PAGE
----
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Worcester's Petty, other mayors push state to go 100% renewable

Telegram & Gazette, Worcester, Mass. logo Telegram & Gazette, Worcester, Mass. 11/20/2019 By Katie Lannan, State House News Service, Telegram & Gazette, Worcester, Mass.
a man wearing a suit and tie smiling and looking at the camera: Worcester Mayor Joseph Petty and other Massachusetts mayors are urging the Legilslature to act to phase out fossile fuels.  [T&G File Photo] © T&G File Photo/Telegram & Gazette/Telegram & Gazette, Worcester, Mass./TNS Worcester Mayor Joseph Petty and other Massachusetts mayors are urging the Legilslature to act to phase out fossile fuels. [T&G File Photo]

BOSTON — A new coalition, led by the mayors of Worcester, Somerville, New Bedford and Easthampton, is calling on state policymakers to transition Massachusetts to meet its heating, transportation and electricity needs entirely through renewable energy.

The Mayors for 100% Renewable Energy coalition marked its launch with a Statehouse press conference this week, where speakers touted a bill with 113 cosponsors that would commit the state to obtaining all of its electricity from renewable sources by 2035 and phase out the use of fossil fuels for heating and transportation by 2045.

"Our message today is clear," Environment Massachusetts state director Ben Hellerstein said. "Across Massachusetts, cities are leading the way to a future powered by 100% renewable energy, and municipal leaders have made great strides, but cities can't do it alone. We need action here at the Statehouse."

The coalition is chaired by mayors Joseph Petty of Worcester, Joseph Curtatone of Somerville, Jon Mitchell of New Bedford and Nicole LaChapelle of Easthampton. The group plans to extend invitations to mayors of other cities.

The initial group of supporters come from areas across Massachusetts, primarily outside the Greater Boston area's Route 128 belt: Attleboro Mayor Paul Heroux, Holyoke Mayor Alex Morse, Lawrence Mayor Dan Rivera, Pittsfield Mayor Linda Tyer and West Springfield Mayor William Reichelt as well as Cambridge Mayor Marc McGovern.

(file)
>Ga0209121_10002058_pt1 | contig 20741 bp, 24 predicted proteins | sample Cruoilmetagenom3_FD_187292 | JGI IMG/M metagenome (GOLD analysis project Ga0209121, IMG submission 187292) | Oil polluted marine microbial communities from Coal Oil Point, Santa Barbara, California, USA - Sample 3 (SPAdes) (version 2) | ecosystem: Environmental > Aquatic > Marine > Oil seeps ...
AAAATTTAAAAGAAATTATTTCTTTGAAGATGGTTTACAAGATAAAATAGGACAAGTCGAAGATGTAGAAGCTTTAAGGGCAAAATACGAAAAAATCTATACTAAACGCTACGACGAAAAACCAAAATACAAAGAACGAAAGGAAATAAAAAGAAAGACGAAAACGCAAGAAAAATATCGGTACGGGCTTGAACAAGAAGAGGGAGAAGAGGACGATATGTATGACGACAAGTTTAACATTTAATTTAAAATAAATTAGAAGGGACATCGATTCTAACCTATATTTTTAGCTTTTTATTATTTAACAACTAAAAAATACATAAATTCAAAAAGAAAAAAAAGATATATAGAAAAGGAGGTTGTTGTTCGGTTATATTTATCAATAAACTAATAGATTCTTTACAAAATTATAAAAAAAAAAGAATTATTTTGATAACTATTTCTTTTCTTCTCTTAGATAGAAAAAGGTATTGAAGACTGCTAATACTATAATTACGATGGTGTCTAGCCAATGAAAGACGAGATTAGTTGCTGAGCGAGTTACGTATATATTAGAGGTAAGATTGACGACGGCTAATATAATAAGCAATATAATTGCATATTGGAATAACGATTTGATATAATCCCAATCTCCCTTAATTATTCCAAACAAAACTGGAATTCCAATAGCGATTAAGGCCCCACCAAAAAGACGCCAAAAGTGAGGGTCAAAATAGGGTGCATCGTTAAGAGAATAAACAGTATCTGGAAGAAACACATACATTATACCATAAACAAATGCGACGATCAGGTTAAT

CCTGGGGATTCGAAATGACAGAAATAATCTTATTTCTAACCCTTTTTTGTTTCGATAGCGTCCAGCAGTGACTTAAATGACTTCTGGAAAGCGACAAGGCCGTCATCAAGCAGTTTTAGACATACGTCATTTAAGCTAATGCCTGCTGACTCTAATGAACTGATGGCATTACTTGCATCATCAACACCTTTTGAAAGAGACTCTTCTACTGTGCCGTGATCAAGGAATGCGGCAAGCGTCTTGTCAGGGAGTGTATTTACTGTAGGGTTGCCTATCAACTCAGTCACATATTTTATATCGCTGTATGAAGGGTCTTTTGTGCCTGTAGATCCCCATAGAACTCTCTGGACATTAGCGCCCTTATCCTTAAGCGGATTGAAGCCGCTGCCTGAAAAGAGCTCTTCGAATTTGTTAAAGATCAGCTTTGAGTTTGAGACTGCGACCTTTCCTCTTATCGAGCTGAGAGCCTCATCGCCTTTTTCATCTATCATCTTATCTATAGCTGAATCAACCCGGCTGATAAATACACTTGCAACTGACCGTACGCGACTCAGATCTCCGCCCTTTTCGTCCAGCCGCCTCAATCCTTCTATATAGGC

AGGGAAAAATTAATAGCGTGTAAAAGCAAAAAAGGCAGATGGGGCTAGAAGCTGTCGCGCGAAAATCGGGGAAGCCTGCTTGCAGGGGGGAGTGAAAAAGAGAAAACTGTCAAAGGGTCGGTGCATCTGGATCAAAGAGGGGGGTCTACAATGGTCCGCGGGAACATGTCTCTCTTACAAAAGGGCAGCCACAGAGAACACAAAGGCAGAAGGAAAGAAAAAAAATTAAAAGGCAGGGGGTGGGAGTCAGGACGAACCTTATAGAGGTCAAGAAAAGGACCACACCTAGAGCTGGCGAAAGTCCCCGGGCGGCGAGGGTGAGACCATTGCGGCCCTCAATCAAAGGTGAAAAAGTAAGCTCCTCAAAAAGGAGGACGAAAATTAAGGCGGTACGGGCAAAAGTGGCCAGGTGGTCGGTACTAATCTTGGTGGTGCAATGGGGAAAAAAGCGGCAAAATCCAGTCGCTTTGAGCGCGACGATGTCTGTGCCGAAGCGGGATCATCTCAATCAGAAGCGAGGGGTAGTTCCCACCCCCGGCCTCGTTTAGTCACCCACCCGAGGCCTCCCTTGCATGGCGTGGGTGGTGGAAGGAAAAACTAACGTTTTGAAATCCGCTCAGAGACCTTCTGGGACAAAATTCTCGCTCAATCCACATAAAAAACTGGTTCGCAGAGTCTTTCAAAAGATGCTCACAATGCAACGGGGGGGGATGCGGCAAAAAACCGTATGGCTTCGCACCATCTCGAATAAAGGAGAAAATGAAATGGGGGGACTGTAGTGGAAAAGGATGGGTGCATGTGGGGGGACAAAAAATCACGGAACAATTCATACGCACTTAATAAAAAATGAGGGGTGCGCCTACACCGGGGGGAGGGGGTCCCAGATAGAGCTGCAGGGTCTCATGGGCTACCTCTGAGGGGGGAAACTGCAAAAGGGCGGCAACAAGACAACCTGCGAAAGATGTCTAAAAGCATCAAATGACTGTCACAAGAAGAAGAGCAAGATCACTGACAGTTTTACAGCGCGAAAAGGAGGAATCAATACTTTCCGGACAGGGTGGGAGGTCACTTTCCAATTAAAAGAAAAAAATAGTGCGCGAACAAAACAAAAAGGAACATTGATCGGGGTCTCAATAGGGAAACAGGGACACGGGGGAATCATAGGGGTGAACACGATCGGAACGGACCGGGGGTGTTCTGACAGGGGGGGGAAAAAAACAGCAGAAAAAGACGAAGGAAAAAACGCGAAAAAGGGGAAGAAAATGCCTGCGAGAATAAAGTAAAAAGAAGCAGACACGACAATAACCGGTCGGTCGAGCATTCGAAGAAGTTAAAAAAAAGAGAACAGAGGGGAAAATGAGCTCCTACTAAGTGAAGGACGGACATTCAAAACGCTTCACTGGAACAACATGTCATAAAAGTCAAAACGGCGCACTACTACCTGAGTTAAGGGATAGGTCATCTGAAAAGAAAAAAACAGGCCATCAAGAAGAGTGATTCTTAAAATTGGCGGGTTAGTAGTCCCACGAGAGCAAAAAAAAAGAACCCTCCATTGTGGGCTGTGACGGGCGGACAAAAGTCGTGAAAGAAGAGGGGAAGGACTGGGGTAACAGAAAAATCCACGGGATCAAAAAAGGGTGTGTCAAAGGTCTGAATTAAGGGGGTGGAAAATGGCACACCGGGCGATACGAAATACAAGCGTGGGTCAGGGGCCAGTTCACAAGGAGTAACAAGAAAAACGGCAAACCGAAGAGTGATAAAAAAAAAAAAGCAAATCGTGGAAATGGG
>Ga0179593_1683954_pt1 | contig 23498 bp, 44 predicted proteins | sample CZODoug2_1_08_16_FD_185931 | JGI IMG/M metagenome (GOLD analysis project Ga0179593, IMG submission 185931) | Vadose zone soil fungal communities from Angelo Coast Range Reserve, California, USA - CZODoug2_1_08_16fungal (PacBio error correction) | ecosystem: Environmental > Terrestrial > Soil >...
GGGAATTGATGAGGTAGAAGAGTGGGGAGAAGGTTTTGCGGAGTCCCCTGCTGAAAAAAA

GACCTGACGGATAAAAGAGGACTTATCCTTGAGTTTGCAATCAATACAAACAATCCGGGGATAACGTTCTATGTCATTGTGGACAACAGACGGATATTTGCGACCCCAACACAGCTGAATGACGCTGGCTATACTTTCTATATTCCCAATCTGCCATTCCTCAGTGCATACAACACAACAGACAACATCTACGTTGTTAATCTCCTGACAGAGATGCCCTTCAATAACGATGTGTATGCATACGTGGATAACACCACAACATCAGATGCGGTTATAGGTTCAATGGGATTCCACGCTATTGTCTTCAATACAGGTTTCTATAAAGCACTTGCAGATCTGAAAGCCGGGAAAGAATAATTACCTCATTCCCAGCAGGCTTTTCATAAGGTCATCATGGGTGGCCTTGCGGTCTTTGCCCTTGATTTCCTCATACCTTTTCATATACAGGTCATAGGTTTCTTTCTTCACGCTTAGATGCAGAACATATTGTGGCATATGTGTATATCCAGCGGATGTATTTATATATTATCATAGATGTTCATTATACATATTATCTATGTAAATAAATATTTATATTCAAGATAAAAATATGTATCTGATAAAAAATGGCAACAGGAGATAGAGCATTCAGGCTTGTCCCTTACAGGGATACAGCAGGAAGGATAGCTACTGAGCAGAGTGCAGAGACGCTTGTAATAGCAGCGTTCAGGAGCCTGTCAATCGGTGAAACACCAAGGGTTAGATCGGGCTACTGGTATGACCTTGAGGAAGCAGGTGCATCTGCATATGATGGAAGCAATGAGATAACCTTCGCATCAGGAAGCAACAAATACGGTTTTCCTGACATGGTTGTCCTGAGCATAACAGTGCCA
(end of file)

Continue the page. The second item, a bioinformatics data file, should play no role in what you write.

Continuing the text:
Mitchell and Curtatone, who participated in the Monday press conference, touted their cities' renewable energy efforts, including Somerville's clean electricity municipal aggregation program and the 16 megawatts of solar projects installed in New Bedford.

"The goal is realistic," Mitchell said. "It is doable. It may be hard, but the circumstances call for hard work."

The 100% renewable energy bill (S 1958, H 2836) backed by the coalition was filed by Acton Sen. Jamie Eldridge in the Senate and Reps. Marjorie Decker of Cambridge and Sean Garballey of Arlington in the House. It has remained before the Telecommunications, Utilities and Energy Committee since a July hearing.

Environment Massachusetts plans another event on Thursday at South Boston's Distillery North Apartments in support of the 100% renewables bill, highlighting the backing of "clean energy business leaders." The group has also touted efforts by major local institutions, including Boston University and Partners HealthCare, to move toward their own 100 percent renewable targets.

"This is something that's possible," Eldridge said, noting the support from elements of the business community and from municipal officials.

"As we've seen here at the Statehouse, for municipal leaders to be communicating that something is possible at the state level, that they need to see state leadership to better serve their communities, is also critical to moving legislation forward on Beacon Hill," he said.

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©2019 Telegram & Gazette, Worcester, Mass.

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